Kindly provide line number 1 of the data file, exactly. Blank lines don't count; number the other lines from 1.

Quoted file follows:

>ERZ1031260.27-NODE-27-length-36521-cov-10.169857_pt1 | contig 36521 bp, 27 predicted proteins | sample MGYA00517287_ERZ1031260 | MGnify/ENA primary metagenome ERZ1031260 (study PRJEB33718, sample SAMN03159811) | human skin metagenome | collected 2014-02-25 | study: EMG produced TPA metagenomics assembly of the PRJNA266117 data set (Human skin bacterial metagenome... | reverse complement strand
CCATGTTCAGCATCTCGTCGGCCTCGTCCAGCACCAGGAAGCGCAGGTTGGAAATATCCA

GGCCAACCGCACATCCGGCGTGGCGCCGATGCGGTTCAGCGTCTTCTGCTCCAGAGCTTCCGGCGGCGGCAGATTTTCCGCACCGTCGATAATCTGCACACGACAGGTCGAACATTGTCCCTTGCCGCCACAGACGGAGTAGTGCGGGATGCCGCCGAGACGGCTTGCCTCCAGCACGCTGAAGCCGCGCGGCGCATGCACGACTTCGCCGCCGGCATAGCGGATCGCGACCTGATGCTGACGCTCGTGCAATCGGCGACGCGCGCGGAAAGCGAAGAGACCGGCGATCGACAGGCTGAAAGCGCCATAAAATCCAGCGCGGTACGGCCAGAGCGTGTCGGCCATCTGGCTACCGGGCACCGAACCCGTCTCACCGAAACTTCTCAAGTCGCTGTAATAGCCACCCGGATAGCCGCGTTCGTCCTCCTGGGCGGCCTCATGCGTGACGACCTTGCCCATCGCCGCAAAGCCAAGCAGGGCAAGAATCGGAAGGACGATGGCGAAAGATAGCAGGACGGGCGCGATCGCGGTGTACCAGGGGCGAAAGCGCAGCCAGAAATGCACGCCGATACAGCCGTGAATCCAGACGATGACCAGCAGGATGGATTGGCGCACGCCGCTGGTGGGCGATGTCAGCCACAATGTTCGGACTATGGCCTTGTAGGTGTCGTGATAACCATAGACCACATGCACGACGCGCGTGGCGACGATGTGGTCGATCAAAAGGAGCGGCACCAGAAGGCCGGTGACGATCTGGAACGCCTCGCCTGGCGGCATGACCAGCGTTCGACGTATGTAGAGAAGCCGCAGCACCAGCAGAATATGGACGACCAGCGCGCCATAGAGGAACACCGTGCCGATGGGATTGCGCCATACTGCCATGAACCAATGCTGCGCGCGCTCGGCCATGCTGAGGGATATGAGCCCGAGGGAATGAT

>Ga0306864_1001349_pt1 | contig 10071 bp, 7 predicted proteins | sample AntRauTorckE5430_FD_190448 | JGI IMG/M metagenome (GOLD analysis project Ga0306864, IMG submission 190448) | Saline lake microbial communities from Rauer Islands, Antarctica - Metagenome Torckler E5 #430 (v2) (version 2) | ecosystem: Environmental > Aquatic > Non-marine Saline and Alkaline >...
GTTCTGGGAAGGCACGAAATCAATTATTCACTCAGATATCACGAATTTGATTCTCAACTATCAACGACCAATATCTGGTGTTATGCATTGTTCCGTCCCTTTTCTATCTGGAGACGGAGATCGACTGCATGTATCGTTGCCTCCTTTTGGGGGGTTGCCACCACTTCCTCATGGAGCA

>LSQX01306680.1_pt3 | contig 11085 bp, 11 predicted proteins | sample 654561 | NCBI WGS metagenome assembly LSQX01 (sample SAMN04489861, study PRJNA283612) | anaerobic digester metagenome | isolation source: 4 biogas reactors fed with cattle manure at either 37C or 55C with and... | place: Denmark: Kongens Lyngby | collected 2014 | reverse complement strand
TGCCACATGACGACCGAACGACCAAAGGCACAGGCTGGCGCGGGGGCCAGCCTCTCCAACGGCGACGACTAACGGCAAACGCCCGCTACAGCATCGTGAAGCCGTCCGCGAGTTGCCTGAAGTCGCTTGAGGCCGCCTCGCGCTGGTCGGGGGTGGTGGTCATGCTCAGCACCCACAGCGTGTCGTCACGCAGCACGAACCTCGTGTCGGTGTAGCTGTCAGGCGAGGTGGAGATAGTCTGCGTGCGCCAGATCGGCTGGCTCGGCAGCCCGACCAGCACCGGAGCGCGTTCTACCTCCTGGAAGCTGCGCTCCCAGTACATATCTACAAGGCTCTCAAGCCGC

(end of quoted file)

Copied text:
>ERZ1031260.27-NODE-27-length-36521-cov-10.169857_pt1 | contig 36521 bp, 27 predicted proteins | sample MGYA00517287_ERZ1031260 | MGnify/ENA primary metagenome ERZ1031260 (study PRJEB33718, sample SAMN03159811) | human skin metagenome | collected 2014-02-25 | study: EMG produced TPA metagenomics assembly of the PRJNA266117 data set (Human skin bacterial metagenome... | reverse complement strand